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The Forum > Article Comments > Rudd’s misguided brutal realism on China > Comments

Rudd’s misguided brutal realism on China : Comments

By Antoun Issa, published 13/12/2010

Kevin Rudd’s admission of his 'brutal realist' approach to China exposes a continuing problem with its rise.

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Reads like the China Daily opinion pieces.

A newspaper that doesn't allow contrary opinions. There's never been a piece discussing the merits and problems with alternate modes of government for China.
When Liu Xiaobo drafted such a document he was put in jail for suggesting the separation of powers, and the separation of the military from the CCP.

The author states:

"Beijing has conformed to the international norms and practices largely defined by US world power. It is a market economy, a member of the WTO and a major participant in American-style global economics."

Other than WTO membership, this is all false.

The Chinese economy is dominated by state owned enterprises. The recent stimulus made this worse. The bulk of Chinese GDP is from Chinese-Government owned corporations.
It's no market economy.
Market economies include investment. Granted, regarding core services such as electricity there's an argument for restricting foreign investment, but the CCP doesn't allow foreign investment in many areas such as media or infrastructure.
Nor can citizens buy land, merely leases. They can't even move to the area they desire without the 'hukou' form of city citizenship (at least, not if they want the right to things such as education).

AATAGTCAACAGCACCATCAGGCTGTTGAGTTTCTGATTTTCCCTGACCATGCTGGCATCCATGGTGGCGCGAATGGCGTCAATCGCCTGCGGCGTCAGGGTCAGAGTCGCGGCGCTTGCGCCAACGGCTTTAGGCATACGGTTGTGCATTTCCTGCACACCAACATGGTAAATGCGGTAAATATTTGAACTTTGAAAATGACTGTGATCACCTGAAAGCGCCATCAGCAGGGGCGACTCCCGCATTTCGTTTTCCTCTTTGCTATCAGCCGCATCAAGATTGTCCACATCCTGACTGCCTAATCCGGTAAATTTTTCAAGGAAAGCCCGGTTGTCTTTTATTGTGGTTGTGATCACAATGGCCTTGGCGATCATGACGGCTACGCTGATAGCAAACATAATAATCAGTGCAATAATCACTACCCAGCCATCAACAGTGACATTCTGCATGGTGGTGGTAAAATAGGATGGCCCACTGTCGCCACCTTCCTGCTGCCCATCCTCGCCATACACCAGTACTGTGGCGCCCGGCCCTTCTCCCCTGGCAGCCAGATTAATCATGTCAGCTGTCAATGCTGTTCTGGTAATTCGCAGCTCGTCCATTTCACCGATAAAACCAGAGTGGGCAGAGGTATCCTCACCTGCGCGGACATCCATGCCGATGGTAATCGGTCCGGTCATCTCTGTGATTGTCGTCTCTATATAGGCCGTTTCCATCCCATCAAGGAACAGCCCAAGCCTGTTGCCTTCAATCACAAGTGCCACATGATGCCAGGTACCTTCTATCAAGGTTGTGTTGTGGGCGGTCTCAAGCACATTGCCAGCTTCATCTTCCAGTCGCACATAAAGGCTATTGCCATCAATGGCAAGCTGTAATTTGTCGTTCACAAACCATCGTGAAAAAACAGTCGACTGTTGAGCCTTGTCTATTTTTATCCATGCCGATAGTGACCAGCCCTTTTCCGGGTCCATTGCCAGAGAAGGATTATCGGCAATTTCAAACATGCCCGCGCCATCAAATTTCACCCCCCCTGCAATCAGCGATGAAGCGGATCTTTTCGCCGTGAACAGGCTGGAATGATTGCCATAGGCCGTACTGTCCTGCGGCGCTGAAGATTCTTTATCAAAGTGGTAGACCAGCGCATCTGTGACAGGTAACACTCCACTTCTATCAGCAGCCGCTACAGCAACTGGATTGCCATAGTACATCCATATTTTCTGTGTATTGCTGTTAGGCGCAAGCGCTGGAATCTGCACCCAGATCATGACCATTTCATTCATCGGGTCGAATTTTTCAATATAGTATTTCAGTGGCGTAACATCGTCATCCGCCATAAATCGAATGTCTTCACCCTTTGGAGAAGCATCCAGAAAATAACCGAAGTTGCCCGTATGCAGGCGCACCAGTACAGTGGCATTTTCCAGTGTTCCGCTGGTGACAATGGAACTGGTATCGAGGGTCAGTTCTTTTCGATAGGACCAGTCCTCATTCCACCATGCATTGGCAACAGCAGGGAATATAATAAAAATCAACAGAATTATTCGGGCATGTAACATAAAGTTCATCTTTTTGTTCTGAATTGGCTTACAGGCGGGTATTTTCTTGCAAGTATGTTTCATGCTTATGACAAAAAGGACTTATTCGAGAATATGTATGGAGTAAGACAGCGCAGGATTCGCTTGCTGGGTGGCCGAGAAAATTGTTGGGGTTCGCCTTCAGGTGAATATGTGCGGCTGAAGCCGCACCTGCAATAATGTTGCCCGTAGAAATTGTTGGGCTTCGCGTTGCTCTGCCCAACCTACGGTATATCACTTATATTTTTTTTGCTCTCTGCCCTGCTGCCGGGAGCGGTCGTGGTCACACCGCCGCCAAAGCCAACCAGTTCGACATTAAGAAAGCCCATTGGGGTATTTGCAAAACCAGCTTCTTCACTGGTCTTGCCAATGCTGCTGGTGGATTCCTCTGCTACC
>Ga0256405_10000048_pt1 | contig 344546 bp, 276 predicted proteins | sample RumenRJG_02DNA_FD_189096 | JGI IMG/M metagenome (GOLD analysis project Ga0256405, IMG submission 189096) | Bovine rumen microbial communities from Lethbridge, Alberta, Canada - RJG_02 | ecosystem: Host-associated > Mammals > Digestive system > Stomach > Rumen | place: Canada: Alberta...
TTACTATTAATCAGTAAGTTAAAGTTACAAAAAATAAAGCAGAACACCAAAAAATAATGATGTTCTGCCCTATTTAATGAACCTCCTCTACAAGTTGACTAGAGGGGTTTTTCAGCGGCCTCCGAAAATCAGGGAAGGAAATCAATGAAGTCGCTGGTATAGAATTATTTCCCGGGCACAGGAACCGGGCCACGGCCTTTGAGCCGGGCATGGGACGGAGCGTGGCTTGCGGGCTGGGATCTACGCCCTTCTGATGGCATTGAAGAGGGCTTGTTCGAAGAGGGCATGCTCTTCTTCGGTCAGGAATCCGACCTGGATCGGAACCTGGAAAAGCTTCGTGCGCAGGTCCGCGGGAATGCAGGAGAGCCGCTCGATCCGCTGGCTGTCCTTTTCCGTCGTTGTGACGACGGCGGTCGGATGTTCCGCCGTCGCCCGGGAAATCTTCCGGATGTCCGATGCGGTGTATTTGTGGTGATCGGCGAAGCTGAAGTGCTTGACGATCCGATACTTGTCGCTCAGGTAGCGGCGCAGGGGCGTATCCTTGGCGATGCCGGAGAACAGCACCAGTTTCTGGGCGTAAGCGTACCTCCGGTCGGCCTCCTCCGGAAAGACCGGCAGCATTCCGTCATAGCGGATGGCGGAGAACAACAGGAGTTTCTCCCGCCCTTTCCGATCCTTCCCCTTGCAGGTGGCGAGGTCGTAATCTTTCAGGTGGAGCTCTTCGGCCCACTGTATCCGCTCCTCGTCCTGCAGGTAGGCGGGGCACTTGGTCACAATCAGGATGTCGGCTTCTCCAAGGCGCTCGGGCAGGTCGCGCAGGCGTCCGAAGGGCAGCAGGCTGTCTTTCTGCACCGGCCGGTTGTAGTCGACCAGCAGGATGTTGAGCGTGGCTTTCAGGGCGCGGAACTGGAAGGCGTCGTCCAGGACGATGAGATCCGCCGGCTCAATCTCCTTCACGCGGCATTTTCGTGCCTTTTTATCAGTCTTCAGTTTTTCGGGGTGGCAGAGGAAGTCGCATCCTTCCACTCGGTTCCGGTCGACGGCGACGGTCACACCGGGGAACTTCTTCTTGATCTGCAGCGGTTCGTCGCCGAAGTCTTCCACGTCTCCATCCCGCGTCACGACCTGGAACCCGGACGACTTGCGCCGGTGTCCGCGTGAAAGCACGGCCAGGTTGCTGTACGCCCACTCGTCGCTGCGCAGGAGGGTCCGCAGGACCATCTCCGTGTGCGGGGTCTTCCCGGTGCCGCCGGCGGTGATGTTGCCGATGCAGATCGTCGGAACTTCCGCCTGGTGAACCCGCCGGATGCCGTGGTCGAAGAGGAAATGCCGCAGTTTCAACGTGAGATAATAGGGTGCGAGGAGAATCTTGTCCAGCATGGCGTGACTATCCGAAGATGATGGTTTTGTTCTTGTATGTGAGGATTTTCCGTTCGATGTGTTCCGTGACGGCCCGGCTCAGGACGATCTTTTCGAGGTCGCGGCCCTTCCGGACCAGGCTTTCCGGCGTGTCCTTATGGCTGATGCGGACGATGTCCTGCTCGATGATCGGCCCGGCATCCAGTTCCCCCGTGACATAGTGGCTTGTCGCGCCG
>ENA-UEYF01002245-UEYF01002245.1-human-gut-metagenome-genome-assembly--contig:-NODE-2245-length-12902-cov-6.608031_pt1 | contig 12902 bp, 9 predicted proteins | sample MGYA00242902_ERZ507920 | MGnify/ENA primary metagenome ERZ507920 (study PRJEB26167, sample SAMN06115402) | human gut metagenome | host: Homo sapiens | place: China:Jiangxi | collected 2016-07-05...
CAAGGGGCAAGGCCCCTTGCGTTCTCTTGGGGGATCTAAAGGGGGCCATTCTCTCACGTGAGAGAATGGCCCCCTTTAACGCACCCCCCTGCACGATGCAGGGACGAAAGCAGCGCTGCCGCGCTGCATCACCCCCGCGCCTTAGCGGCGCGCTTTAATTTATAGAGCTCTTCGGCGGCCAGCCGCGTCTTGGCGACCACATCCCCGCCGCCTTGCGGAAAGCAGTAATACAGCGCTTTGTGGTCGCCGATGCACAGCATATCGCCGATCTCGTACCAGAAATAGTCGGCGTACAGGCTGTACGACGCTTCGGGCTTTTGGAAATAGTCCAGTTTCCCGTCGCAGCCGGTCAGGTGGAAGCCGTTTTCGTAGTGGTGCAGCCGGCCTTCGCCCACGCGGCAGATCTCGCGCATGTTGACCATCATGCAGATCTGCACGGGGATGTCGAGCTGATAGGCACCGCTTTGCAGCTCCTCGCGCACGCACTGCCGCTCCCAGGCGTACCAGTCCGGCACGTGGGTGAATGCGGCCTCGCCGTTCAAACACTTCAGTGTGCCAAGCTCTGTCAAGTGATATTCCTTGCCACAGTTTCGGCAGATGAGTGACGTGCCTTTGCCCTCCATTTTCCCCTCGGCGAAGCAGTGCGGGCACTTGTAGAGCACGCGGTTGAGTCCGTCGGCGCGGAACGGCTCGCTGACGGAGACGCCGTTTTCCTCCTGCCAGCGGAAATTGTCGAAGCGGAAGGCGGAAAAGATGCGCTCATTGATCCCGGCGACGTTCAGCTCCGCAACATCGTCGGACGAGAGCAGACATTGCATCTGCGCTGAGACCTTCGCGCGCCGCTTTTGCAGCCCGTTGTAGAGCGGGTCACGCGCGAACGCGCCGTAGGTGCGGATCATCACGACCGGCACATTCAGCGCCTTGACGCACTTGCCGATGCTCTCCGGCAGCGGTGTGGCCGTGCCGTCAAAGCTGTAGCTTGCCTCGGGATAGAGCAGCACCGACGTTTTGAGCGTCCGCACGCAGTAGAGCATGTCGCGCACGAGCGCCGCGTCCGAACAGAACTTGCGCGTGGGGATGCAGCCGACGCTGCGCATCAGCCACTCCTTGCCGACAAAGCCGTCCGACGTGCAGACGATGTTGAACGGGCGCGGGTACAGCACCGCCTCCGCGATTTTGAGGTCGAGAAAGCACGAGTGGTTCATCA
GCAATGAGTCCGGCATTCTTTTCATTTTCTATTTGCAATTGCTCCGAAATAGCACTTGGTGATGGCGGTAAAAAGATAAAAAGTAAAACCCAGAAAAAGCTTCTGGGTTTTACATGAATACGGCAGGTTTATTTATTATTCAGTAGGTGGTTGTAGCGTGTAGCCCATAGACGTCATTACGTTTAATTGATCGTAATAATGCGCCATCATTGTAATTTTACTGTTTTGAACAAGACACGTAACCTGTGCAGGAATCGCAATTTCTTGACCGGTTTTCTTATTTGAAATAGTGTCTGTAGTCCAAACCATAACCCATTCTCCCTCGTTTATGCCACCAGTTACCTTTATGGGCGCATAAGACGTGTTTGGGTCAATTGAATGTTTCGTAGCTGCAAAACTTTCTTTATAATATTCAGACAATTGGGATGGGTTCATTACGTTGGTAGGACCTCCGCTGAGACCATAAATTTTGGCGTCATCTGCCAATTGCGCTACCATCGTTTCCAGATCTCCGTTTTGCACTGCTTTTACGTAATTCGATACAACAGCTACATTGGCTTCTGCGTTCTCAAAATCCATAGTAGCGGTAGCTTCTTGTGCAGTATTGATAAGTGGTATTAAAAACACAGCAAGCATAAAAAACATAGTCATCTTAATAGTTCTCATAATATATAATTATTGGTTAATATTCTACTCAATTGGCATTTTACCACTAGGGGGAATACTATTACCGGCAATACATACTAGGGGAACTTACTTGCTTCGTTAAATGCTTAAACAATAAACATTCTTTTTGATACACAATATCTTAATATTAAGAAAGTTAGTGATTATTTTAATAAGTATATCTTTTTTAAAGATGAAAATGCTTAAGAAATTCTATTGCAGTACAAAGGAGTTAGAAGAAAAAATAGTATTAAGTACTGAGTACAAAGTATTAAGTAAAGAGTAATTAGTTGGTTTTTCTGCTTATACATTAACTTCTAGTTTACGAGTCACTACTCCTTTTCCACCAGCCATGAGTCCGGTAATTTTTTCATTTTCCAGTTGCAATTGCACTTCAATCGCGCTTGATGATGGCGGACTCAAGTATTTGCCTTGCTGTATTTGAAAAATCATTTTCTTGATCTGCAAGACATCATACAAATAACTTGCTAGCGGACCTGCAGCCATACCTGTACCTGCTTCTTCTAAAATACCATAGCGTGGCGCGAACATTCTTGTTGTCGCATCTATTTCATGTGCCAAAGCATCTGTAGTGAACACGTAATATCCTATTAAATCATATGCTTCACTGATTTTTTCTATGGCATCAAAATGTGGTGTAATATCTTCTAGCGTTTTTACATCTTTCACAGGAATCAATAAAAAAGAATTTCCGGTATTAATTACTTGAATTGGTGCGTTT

As for global economic participation, consider the wikileaks cables regarding Chinese investment in Africa. China's UN participation has remained obstructive whenever any kind of resource operation they have in the third world becomes threatened. This isn't to say the US doesn't do some dirty deeds. But in China, private industry is the government. So to China, the UN is a tool for their state owned companies. Unlike the US there is no public pressure regarding policies. That gives the CCP and by extension its state owned companies free rein and encourages them to be ruthless.

I'd prefer brutal realism which leads to the realization that for all its faults, at least the US allows domestic criticism of their own government, and permits a critical media and public. This is the lens through which you can view a government's tolerance for opposition.

The 'brutal reality' is that China has none.
Posted by TurnRightThenLeft, Tuesday, 14 December 2010 4:27:17 PM
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Thank you, TurnRightThenLeft, I think you nailed it :)

While Liu Xiao Bo languishes (there's a euphemism!) in jail for the next eleven years, and Assange seems to be getting a pretty fair hearing and walking the streets, one wonders if anybody on the Left still has their priorities right.

Never mind, we have to keep faith with the notion that justice will out, eventually: this is surely what drives Liu Xiao Bo, and Aung San Suu Kyi. The people will win the freedoms that so many take for granted, we must believe that.

Posted by Loudmouth, Friday, 17 December 2010 11:02:07 PM
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